So please, where the hell did the rest go? Anyone? No one seems to be asking that one simple question? Where's the breakdown of debt?? Some simple numbers people?

Mon, 05/14/2012 - 10:47 | 2423662 fuu
fuu's picture

 "So please, where the hell did the rest go?"

GS, JPM, MS, C, BAC, UBS, etc.

Mon, 05/14/2012 - 11:50 | 2423903 AldousHuxley
AldousHuxley's picture

 

 

 

W

A

R

S

Mon, 05/14/2012 - 10:49 | 2423665 Normalcy Bias
Normalcy Bias's picture

Hookers and Blow for the Mandarins? Just a guess...

Mon, 05/14/2012 - 11:06 | 2423706 tonyw
tonyw's picture

The rest was just frittered away.

Mon, 05/14/2012 - 10:51 | 2423678 francis_sawyer
francis_sawyer's picture

 "So please, where the hell did the rest go? Anyone?"

~~~

and POOF... It's gone...

Mon, 05/14/2012 - 11:04 | 2423699 Sandmann
Sandmann's picture

BANK MULTIPLIER.  How did JP Morgan have a Derivatives exposure 500% US Government Debt Levels ?  How does a New York Bank Holding Company FDI C - insured have  FIVE TIMES the exposure of the Government of the United States ?  How can the US taxpayer owe 102% GDP for US Government Debts PLUS another 500% GDP in JP Morgan Derivatives PLUS another FOUR times US GDP in Bank of America Derivates + PLUS another THREE TIMES  US GDP at Goldman

 

In short how do SIX US Banks have Derivatives Exposure EIGHTEEN TIMES the amount the US Government Owes ?

Where did all that money go ? Nowhere - it was never real money - it was CLAIMS against Assets just like when you borrow Casino Chips against your unborn children's income

Mon, 05/14/2012 - 11:07 | 2423703 flacorps
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The Pogo comic strip famously observed: "We have met the enemy, and he is us!" Europe has spent on cradle-to-grave socialism, health and welfare for non-producers plus lavish vacation and other benefits for those who do work.

They have spent more than they made in order to keep getting re-elected by people who felt they benefited by the state doing that. The financiers profited from it to the point where they permitted it for far too long. Hence the hard brush by the iceberg that the interconnected economies of Europe have experienced. Now too many compartments are compromised and she's going down by the bow, with compartments labeled P, I, I, G, and S already taking on far too much water...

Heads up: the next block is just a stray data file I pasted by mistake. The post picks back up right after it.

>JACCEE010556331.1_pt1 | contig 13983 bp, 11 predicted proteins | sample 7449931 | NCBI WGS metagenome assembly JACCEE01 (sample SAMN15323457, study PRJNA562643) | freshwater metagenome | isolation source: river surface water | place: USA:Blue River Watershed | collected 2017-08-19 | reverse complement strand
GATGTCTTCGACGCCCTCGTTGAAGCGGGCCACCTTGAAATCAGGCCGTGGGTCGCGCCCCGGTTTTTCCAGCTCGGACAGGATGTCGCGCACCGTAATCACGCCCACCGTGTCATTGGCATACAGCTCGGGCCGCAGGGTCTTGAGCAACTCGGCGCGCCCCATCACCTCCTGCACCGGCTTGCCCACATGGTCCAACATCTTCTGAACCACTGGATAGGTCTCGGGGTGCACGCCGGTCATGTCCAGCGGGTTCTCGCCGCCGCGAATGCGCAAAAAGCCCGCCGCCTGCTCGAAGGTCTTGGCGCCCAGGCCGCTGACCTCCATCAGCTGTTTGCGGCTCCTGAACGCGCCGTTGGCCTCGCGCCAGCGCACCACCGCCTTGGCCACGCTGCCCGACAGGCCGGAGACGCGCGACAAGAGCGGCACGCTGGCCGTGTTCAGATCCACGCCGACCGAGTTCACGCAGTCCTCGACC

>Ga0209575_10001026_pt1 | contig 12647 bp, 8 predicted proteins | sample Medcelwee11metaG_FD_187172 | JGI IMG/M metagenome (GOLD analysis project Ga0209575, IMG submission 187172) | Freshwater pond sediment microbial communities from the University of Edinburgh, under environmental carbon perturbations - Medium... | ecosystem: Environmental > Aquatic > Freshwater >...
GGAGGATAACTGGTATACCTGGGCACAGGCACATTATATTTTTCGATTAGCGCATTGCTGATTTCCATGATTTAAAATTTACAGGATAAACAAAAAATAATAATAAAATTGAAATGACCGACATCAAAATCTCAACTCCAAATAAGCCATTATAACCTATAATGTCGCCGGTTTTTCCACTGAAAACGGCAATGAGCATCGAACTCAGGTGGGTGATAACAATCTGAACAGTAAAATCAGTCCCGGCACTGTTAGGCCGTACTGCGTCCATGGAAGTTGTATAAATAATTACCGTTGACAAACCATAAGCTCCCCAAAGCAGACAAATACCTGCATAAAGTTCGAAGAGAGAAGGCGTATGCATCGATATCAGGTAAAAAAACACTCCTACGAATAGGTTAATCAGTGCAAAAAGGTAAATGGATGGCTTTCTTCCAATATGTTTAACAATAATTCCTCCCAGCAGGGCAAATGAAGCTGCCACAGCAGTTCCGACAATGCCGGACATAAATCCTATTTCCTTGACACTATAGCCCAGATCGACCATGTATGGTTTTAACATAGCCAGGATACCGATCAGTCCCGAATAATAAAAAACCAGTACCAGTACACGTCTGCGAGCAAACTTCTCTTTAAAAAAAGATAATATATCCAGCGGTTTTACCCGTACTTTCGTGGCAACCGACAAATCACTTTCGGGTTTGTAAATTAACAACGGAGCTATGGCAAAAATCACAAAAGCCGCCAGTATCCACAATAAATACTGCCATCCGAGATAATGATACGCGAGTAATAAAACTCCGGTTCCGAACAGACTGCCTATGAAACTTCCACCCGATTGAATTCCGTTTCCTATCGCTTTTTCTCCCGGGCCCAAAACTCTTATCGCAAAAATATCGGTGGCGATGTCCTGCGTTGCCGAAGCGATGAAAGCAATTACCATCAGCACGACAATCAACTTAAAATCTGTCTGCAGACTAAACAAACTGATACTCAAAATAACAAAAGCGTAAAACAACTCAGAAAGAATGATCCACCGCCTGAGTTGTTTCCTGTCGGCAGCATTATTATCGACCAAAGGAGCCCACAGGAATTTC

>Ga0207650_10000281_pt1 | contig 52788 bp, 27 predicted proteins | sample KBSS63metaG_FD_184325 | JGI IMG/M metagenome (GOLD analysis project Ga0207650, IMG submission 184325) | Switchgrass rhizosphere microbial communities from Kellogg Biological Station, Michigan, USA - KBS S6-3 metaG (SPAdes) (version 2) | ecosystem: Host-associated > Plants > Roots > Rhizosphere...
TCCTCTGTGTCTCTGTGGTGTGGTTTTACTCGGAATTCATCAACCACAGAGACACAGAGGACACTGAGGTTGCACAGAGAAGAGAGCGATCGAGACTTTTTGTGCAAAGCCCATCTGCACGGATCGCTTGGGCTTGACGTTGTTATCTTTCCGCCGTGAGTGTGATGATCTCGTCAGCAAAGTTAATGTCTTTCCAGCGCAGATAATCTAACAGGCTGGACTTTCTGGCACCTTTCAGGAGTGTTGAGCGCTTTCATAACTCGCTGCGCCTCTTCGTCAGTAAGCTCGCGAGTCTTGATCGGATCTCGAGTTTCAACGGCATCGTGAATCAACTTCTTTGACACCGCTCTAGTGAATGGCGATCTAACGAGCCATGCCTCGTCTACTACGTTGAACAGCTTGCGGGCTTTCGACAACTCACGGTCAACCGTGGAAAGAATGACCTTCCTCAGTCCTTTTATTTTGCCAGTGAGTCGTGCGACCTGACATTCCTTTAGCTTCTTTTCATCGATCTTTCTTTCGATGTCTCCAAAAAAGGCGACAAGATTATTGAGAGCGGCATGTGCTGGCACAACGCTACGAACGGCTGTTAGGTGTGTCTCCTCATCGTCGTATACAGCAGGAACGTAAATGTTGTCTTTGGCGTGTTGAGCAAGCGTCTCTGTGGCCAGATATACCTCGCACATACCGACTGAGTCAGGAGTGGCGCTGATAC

Mon, 05/14/2012 - 11:21 | 2423762 walküre
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So what you're saying is that you prefer the American system where 1% have the privilege to take ALL the vacations ALL the time and the 99% are happy to have the occasional Thanksgiving trip to their families?

Fuck that. It's not socialism when a good run company pays their employees decent wages and allows them a few paid weeks off each year. That concept by the way is a German concept and was created by the big steel and coal magnates of their time at the tail end of the Industrial Revolution.

Socialism is when you have political and financial parasites who surround themselves with armies of useless pencil pushers and bureacrats who don't know their ass from their elbow and create nothing of value.

Mon, 05/14/2012 - 12:18 | 2424035 viahj
viahj's picture

false dichotomy

Mon, 05/14/2012 - 17:03 | 2424948 flacorps
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No, I didn't say I preferred the American system. What I prefer is that the Iron Law of Oligarchy not be allowed to dominate the finances and politics of nations. So far the thing seems inescapable (particularly where people are allowed to vote for their own benefits ... which puts the oligarchs in faster than anything else).

Mon, 05/14/2012 - 17:33 | 2425026 GernB
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I don't know what the American system would be called, certainly not a free market. In many respects, particularly for the elderly, it is more socialistic than capitalistic and thus those industries directly impacted by the elderly, like healthcare, suffer from many of the ills of socialism. As in many strong central governments which subordinate the freedom of the individual to the power of the state it favors the power elite, through it's ability to sell the majority on policies that give up their freedom of choice for the security the state promises. A security it never delilvers. Like all central power it is corruptible, and since it is power over the individual, the 99% do not get the benefits of the rich and powerful who can shape the system to their benfit.

Take the federal reserve for example. A creation of the federal government, not of free markets. It's obsession with managing the economy to prevent recessions is not only a dismal failure as recession after recession has occured since it's creation, but in attempting to create continuous inflation it is creating a massive gap between rich and poor, as the money printing needed to create inflation benefits the rich (investors and owners of banks) far more than the poor. It's policy is to intervene in recssions and in so doing prevents them from performing one of their most beneficial functions, to redistribute wealth back to the middle income and lower class.

Mon, 05/14/2012 - 11:06 | 2423707 Judge Arrow
Judge Arrow's picture